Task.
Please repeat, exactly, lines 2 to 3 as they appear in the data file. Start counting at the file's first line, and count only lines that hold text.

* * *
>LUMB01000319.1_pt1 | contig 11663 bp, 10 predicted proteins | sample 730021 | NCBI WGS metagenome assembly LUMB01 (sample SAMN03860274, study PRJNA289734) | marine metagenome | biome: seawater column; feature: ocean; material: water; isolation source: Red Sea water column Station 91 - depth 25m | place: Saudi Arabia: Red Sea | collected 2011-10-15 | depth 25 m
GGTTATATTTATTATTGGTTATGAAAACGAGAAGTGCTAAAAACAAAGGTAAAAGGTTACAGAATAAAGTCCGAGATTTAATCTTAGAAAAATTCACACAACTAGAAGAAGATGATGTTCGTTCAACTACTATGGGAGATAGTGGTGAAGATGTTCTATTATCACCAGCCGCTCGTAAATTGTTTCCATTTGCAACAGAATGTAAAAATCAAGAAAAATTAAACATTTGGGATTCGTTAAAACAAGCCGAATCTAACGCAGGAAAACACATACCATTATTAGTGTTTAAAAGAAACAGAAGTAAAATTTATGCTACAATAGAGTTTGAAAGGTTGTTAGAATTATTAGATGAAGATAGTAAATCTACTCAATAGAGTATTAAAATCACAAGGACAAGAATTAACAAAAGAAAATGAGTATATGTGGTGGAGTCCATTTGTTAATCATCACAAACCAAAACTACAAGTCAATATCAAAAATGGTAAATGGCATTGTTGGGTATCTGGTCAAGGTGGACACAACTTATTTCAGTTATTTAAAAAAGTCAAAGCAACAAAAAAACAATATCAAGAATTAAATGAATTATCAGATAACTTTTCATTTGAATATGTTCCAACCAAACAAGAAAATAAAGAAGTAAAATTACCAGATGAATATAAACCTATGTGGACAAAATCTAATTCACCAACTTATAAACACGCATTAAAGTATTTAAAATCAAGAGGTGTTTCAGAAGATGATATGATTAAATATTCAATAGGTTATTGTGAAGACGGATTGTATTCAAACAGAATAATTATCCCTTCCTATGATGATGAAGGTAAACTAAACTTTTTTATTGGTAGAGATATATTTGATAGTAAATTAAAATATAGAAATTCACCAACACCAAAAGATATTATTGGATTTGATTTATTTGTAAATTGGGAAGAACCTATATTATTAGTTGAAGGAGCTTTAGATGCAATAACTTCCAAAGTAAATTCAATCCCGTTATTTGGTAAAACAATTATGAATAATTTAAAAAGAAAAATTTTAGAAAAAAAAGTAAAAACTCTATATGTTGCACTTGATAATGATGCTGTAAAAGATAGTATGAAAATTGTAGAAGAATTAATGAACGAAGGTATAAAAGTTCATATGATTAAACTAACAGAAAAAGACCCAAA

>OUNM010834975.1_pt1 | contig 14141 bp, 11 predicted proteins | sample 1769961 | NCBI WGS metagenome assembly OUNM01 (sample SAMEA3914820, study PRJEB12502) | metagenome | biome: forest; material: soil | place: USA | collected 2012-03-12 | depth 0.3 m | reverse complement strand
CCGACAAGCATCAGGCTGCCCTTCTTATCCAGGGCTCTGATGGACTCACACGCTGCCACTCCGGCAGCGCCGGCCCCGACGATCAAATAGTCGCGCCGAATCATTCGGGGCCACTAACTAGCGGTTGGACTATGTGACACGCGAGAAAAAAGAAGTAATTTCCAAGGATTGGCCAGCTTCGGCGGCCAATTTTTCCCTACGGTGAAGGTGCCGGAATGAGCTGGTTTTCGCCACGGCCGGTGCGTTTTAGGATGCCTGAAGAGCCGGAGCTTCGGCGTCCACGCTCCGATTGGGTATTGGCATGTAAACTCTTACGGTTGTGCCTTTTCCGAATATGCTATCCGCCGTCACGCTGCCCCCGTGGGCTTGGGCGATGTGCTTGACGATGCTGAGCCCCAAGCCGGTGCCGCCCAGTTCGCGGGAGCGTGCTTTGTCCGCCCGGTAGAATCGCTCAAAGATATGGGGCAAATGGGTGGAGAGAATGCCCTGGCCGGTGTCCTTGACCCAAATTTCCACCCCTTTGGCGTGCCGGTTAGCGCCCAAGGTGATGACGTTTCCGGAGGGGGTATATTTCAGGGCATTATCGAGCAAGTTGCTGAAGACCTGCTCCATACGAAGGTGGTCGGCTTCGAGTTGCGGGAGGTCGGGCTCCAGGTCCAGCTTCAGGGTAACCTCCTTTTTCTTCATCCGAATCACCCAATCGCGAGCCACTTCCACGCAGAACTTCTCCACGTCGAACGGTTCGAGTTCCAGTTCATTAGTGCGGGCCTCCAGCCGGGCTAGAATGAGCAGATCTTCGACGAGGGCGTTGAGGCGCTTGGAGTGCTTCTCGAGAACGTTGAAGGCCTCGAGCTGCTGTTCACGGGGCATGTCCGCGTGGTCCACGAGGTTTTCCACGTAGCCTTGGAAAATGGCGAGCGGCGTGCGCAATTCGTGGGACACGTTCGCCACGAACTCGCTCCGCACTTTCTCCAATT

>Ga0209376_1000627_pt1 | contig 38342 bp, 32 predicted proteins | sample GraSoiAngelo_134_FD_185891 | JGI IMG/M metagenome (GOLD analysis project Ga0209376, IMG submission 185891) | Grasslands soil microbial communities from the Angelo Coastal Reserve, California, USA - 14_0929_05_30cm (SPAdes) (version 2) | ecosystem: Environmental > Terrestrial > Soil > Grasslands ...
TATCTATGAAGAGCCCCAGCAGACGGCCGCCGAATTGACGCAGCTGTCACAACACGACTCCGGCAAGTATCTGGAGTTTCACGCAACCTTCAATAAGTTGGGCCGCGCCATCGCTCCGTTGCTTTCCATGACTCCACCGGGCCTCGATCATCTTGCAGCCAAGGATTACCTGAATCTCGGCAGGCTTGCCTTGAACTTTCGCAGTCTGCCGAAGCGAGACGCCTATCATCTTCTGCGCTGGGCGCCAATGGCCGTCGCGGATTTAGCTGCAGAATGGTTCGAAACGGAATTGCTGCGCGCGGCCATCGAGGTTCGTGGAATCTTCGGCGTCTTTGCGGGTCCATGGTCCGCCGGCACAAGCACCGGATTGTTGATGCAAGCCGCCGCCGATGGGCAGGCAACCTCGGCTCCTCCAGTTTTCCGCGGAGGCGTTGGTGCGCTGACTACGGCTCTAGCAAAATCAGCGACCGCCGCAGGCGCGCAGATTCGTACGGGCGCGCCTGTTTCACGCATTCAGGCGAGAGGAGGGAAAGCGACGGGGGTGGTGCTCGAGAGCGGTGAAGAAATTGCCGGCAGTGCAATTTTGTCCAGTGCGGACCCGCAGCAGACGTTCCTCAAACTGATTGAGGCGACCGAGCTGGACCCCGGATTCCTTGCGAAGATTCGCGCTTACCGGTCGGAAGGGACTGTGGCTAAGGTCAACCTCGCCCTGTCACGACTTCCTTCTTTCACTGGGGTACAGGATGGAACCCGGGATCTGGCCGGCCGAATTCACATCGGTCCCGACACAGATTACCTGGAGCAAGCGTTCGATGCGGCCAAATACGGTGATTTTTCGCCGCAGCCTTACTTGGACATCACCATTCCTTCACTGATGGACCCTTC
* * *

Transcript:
GGTTATATTTATTATTGGTTATGAAAACGAGAAGTGCTAAAAACAAAGGTAAAAGGTTACAGAATAAAGTCCGAGATTTAATCTTAGAAAAATTCACACAACTAGAAGAAGATGATGTTCGTTCAACTACTATGGGAGATAGTGGTGAAGATGTTCTATTATCACCAGCCGCTCGTAAATTGTTTCCATTTGCAACAGAATGTAAAAATCAAGAAAAATTAAACATTTGGGATTCGTTAAAACAAGCCGAATCTAACGCAGGAAAACACATACCATTATTAGTGTTTAAAAGAAACAGAAGTAAAATTTATGCTACAATAGAGTTTGAAAGGTTGTTAGAATTATTAGATGAAGATAGTAAATCTACTCAATAGAGTATTAAAATCACAAGGACAAGAATTAACAAAAGAAAATGAGTATATGTGGTGGAGTCCATTTGTTAATCATCACAAACCAAAACTACAAGTCAATATCAAAAATGGTAAATGGCATTGTTGGGTATCTGGTCAAGGTGGACACAACTTATTTCAGTTATTTAAAAAAGTCAAAGCAACAAAAAAACAATATCAAGAATTAAATGAATTATCAGATAACTTTTCATTTGAATATGTTCCAACCAAACAAGAAAATAAAGAAGTAAAATTACCAGATGAATATAAACCTATGTGGACAAAATCTAATTCACCAACTTATAAACACGCATTAAAGTATTTAAAATCAAGAGGTGTTTCAGAAGATGATATGATTAAATATTCAATAGGTTATTGTGAAGACGGATTGTATTCAAACAGAATAATTATCCCTTCCTATGATGATGAAGGTAAACTAAACTTTTTTATTGGTAGAGATATATTTGATAGTAAATTAAAATATAGAAATTCACCAACACCAAAAGATATTATTGGATTTGATTTATTTGTAAATTGGGAAGAACCTATATTATTAGTTGAAGGAGCTTTAGATGCAATAACTTCCAAAGTAAATTCAATCCCGTTATTTGGTAAAACAATTATGAATAATTTAAAAAGAAAAATTTTAGAAAAAAAAGTAAAAACTCTATATGTTGCACTTGATAATGATGCTGTAAAAGATAGTATGAAAATTGTAGAAGAATTAATGAACGAAGGTATAAAAGTTCATATGATTAAACTAACAGAAAAAGACCCAAA

>OUNM010834975.1_pt1 | contig 14141 bp, 11 predicted proteins | sample 1769961 | NCBI WGS metagenome assembly OUNM01 (sample SAMEA3914820, study PRJEB12502) | metagenome | biome: forest; material: soil | place: USA | collected 2012-03-12 | depth 0.3 m | reverse complement strand